Chinese negotiators agreed in May to narrow their multibillion-dollar trade surplus with the United States by purchasing more American soybeans and other products. China scrapped that deal after Trump's first tariff increase was implemented July 6.
In addition to rolling back industry plans, the Trump administration wants China to reduce the privileges of state-owned companies and eliminate requirements for foreign companies to hand over technology to Chinese partners.
In their meetings with the U.S.-China Business Council, Chinese officials expressed a willingness to buy more American exports but "showed no appetite at all" to talk about industry changes, technology policy or other U.S. priorities, Parker said.
"I don't consider that to be very positive for any kind of negotiated outcome in the short term or medium term," he said.
Chinese regulators have shown their willingness to attack foreign companies in disputes with other governments.
Last year, China destroyed South Korean retailer Lotte's business in China after the company sold a golf course in South Korea to that country's government for construction of a missile-defense system opposed by Chinese leaders.
China closed most of Lotte's 99 supermarkets and other outlets in China. South Korea and China later mended relations, but Lotte gave up and sold its China operations.
EFFECT ON CHINA
Further escalation in the trade war with the U.S. could cost China 700,000 jobs, according to a report Tuesday from economists led by Haibin Zhu at JPMorgan Chase & Co.
The job losses would come if the U.S. imposed 25 percent tariffs on $200 billion in Chinese exports and China retaliated by devaluing its currency by 5 percent and adding to levies on U.S. goods. If China didn't retaliate at all, 3 million people could lose their jobs, they wrote in a research note.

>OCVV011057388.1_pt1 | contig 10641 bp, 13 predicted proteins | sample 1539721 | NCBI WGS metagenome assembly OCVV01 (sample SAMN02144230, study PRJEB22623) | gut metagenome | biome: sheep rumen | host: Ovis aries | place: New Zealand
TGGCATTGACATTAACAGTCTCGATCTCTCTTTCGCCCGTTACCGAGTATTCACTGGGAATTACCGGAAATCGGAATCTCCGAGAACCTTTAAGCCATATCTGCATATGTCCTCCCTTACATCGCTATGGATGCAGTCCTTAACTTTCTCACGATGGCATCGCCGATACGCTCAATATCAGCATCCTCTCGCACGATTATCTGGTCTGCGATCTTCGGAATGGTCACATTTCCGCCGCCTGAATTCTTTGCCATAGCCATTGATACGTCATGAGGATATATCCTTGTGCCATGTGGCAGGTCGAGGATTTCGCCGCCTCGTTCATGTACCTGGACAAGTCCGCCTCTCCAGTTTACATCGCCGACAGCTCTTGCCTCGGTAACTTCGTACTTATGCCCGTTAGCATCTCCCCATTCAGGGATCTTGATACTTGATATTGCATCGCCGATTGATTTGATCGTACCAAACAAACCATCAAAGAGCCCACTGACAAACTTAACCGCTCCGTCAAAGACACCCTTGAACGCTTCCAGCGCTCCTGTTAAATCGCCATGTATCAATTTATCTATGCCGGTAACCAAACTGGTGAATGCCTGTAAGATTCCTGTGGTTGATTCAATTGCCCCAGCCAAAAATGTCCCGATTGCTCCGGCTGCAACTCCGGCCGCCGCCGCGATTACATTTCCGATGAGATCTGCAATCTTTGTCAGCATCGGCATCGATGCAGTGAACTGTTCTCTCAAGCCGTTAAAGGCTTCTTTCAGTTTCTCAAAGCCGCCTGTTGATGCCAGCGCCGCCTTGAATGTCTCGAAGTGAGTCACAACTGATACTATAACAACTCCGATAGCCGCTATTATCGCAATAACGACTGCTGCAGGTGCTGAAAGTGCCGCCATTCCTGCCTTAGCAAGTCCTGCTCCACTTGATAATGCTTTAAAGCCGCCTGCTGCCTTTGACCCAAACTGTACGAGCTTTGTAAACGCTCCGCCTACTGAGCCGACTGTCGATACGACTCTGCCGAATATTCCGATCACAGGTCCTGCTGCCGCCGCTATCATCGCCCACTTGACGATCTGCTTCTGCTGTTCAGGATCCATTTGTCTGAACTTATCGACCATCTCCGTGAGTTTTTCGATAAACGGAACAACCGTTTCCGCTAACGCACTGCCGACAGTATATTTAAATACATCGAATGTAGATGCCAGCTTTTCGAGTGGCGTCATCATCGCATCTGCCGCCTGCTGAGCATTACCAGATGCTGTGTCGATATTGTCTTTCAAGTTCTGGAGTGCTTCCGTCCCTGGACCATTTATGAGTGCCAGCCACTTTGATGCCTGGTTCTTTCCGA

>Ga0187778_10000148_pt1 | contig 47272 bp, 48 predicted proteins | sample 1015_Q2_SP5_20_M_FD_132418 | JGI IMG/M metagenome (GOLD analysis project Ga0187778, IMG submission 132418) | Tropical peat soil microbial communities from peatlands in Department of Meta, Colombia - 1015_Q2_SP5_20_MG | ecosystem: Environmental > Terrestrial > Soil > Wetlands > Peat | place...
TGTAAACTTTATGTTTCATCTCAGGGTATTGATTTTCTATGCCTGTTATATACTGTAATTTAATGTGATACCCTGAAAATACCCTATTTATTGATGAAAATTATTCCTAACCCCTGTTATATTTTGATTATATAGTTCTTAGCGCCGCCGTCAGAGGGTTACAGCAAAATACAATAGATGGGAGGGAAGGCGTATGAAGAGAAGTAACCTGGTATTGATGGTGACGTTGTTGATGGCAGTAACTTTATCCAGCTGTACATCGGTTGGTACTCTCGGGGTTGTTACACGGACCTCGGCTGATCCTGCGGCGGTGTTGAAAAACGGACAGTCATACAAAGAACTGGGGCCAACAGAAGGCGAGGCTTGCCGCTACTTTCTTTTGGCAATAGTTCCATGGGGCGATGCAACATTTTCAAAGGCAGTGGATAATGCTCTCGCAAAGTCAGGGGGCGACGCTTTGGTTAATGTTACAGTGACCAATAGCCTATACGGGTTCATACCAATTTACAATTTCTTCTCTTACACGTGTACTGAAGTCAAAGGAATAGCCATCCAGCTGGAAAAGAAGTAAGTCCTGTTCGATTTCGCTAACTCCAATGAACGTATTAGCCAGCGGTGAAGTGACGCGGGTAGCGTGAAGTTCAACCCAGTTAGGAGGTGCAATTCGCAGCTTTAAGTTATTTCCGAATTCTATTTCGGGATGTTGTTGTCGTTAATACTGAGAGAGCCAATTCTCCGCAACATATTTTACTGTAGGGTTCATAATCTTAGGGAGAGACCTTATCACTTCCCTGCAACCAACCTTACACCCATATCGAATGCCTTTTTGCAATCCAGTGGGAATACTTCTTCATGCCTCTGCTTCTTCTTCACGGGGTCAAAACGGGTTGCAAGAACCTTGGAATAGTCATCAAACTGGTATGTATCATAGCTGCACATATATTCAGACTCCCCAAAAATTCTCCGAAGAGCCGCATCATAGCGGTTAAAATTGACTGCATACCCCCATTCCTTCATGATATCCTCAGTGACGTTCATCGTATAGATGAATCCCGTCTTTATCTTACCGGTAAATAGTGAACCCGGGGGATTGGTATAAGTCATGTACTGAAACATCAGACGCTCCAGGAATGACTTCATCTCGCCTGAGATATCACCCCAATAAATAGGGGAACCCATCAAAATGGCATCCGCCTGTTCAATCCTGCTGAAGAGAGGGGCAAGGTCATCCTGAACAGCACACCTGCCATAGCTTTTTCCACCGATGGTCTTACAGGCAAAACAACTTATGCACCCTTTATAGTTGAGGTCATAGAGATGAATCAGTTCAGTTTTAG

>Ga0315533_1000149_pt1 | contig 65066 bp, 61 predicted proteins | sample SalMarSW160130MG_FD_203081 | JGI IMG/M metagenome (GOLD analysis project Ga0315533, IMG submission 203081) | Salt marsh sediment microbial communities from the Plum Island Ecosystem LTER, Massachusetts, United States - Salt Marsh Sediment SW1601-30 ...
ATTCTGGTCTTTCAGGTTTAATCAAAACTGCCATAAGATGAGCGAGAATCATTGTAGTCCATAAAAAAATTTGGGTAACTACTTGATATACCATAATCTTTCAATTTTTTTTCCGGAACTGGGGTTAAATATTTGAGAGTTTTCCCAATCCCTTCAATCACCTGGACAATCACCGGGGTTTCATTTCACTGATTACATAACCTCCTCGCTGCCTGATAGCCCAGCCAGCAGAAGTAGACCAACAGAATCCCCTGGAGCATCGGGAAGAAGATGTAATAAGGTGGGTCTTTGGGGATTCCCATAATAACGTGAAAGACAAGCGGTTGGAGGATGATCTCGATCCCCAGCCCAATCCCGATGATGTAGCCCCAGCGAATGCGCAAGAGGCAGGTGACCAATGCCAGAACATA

The study highlights the effects of the tariff battle on the world's second-largest economy, which is grappling with a slowing pace of growth and a huge debt pile. Things may get even worse, the research note said: If the U.S. imposed 25 percent tariffs on all Chinese imports and China retaliated with the levies already announced, the measures would mean 5.5 million lost jobs and 1.3 percentage points cut off gross domestic product growth.
"If the U.S. further escalates the tariff war, the impact on China will be larger," they wrote in the note. While the overall effect remains manageable, the rising unemployment could become a policy concern, they wrote.
Apple last week filed an objection to additional tariffs the Trump administration is proposing, saying they would raise the costs of Apple Watches, AirPods and other products. That prompted Trump over the weekend to renew his call for the company to make its products in the United States.
Other Silicon Valley tech companies are raising concerns about the planned $200 billion tariffs, which they say would raise the prices of most consumer electronics.
One of those companies is Intel, which called the trade war "a game changer for the American consumer."
The Santa Clara, Calif.-based chipmaker said proposed tariffs "would result in widespread harm to the U.S. economy as they target both consumer products ... and components that are incorporated into consumer products."
In a letter to U.S. Trade Representative Robert Lighthizer last week, Intel identified examples: consumer products such as digital-processing units and transmission devices, and components such as printed circuit boards, network equipment and optical fiber cables. A 10 percent to 25 percent tariff on those products and components could cause prices of many consumer electronics to rise, Intel said.
Most of the telecommunications infrastructure that powers the Internet would also be affected, Intel said. The company warned that the tariffs would raise the costs of that equipment and affect upgrades to 5G wireless technology, which it called critical to maintaining "U.S. industrial competitiveness."
Information for this article was contributed by Joe McDonald of The Associated Press, Bryce Baschuk of Bloomberg News and Levi Sumagaysay of The Mercury News.
A Section on 09/12/2018